Benjamin Tal, Deputy Chief Economist, CIBC Capital Markets, one of Canada’s top economists, offers his unique interpretation of economic data for the year ahead.
SUPPLY CHAIN & TRADE
At its core, the supply chain issue is a demand issue. In 2021, consumer spending increased exponentially, from an average of $150bn to $600bn. Demand for goods exploded as if we added 75 million new consumers overnight to the economy. Increased spending will transfer into the services sector as consumption of goods drops to pre-COVID levels. Every pandemic is a trend accelerator, and deglobalization is the one we’re watching now. With trade tensions increasing due to geo-political risks, we’ll see the reliance and connection to China decrease. Some of the import market (e.g. microchip) will come back into the US, which will have positive implications for Canada.
The US is experiencing record-high quit-rates, and older American workers are exiting the market unlikely to return. In Canada, studies show that workers are thinking about quitting, while older workers are delaying retirement. Another important difference in the US and Canada labour markets is the role of immigration with Canada seeing per capita immigration rates 6 times that of the US. While Canada hit its target of 400,000 immigrants, 70% were already living in Canada, and became residents through a change in their status. Therefore, we didn’t see a significant impact on the labour market. Even so, immigration is filling most vacancies, except in healthcare and trades, transport, and equipment operations. The businesses suffering from labour vacancies need to work closely with government to ensure policies are put in place to incentivize immigration specific to location and trade/industry.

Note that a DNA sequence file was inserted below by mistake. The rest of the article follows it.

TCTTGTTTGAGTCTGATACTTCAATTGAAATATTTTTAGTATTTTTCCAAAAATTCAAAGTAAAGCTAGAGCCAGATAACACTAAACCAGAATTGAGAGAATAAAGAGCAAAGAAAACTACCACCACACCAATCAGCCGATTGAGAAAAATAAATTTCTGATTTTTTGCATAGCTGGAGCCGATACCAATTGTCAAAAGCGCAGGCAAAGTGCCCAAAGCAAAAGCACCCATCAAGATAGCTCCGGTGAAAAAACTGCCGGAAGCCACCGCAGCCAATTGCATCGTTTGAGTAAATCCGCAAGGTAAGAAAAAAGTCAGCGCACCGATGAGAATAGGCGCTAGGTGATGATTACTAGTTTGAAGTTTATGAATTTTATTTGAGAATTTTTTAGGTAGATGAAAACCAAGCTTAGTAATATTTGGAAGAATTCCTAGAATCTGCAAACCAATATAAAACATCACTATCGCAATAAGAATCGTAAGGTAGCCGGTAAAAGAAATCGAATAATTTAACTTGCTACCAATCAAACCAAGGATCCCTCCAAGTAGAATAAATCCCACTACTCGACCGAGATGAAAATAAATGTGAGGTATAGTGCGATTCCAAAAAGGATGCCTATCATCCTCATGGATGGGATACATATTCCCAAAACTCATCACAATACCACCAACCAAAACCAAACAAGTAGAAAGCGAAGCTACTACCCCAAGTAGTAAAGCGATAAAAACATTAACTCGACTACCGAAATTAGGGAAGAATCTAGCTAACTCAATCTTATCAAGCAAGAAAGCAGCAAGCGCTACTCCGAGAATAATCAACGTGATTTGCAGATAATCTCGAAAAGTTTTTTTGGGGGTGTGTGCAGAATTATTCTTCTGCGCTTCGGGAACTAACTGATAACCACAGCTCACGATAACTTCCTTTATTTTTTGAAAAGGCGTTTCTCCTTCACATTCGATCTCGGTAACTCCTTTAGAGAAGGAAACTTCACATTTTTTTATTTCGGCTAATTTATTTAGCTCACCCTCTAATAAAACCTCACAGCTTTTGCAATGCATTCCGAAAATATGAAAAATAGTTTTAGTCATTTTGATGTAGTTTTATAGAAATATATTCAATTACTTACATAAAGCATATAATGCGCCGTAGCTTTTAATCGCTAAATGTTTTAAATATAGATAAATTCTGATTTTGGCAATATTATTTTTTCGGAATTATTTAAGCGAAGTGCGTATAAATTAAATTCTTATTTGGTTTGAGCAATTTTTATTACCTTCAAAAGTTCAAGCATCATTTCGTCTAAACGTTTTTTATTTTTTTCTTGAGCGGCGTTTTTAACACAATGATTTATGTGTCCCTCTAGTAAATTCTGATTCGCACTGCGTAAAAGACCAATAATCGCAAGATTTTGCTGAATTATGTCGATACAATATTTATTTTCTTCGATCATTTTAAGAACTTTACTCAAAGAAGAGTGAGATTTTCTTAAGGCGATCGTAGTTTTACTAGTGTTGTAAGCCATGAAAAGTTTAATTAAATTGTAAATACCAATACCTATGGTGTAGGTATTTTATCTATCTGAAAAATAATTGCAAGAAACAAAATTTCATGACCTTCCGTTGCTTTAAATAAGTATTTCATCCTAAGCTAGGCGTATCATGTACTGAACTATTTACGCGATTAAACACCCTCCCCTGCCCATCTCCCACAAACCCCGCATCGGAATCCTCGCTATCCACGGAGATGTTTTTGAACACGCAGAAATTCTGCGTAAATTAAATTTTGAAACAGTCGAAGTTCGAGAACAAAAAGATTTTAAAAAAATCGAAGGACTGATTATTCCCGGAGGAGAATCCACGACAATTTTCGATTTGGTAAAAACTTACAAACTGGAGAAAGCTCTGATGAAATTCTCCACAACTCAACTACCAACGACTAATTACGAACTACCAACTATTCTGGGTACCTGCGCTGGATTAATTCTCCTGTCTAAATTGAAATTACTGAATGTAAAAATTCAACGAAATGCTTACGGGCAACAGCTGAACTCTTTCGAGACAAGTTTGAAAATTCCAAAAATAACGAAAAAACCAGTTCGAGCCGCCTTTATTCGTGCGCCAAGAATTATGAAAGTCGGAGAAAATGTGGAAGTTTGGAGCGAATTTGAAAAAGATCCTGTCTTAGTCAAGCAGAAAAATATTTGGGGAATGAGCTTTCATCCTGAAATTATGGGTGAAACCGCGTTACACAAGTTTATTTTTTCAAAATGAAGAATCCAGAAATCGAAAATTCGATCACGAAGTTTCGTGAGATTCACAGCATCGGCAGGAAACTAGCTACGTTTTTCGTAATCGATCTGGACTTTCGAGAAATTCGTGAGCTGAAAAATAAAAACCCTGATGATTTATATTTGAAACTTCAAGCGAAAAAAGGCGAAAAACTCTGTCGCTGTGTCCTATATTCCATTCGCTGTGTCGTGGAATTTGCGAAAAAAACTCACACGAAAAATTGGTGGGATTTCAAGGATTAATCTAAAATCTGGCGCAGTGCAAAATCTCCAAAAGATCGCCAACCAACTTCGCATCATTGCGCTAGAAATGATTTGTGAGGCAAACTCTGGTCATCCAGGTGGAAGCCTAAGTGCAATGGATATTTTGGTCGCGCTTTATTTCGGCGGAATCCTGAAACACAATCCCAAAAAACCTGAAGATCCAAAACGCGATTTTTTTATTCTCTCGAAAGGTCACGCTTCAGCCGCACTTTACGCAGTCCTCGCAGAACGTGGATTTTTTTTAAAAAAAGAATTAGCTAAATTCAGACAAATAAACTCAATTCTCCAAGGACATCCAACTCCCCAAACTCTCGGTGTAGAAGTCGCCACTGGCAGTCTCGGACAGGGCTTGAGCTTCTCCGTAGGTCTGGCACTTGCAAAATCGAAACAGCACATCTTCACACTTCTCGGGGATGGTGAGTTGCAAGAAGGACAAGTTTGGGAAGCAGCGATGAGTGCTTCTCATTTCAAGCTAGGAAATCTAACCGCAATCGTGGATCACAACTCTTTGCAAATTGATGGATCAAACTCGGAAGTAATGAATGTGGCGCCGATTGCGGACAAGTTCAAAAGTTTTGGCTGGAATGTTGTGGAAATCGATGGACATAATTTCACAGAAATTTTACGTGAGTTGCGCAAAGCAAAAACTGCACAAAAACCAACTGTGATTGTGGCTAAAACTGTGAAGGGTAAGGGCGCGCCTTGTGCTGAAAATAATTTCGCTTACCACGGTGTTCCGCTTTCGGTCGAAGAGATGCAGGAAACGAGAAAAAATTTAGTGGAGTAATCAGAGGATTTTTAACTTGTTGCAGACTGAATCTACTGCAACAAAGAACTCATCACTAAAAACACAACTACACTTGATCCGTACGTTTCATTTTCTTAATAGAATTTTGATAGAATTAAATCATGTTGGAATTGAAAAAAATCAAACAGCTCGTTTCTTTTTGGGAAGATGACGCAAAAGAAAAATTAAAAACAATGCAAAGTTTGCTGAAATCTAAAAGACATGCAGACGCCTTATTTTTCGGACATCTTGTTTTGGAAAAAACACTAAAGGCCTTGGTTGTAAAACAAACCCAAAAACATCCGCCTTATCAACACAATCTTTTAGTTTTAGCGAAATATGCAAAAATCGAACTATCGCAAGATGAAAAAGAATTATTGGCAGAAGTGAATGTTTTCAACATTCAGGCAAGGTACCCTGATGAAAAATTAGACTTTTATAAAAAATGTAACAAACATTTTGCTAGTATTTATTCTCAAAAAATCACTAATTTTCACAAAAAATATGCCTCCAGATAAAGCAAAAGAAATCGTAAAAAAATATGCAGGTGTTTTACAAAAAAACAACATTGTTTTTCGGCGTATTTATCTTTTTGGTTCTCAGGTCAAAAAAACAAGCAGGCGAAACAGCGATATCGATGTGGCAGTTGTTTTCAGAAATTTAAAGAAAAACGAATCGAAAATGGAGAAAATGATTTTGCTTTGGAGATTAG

INFLATION AND INTEREST RATES
The causes of inflation today are different than in the past, and we risk choking a healthy economy by using the 1970s as a guide to economic policy. Wage and rent inflation might be permanent, but overall inflation will ease towards the end of 2022. It’s currently too risky to move quickly, but we can expect to see increased interest rates with the terminal rate being 1.75% or 2% but not earlier than 2023. Businesses can do a lot to fight inflation. In the 1990s wages went up dramatically, but inflation didn’t. Why? Because productivity significantly increased at the same time. By investing in high-tech capital, businesses can create a significant increase in productivity to fight inflation.
Update: As Ben speculated, the day after his presentation, the Bank of Canada did not move rates. If news on the pandemic and its economic consequences improves, we can expect a rate hike in March.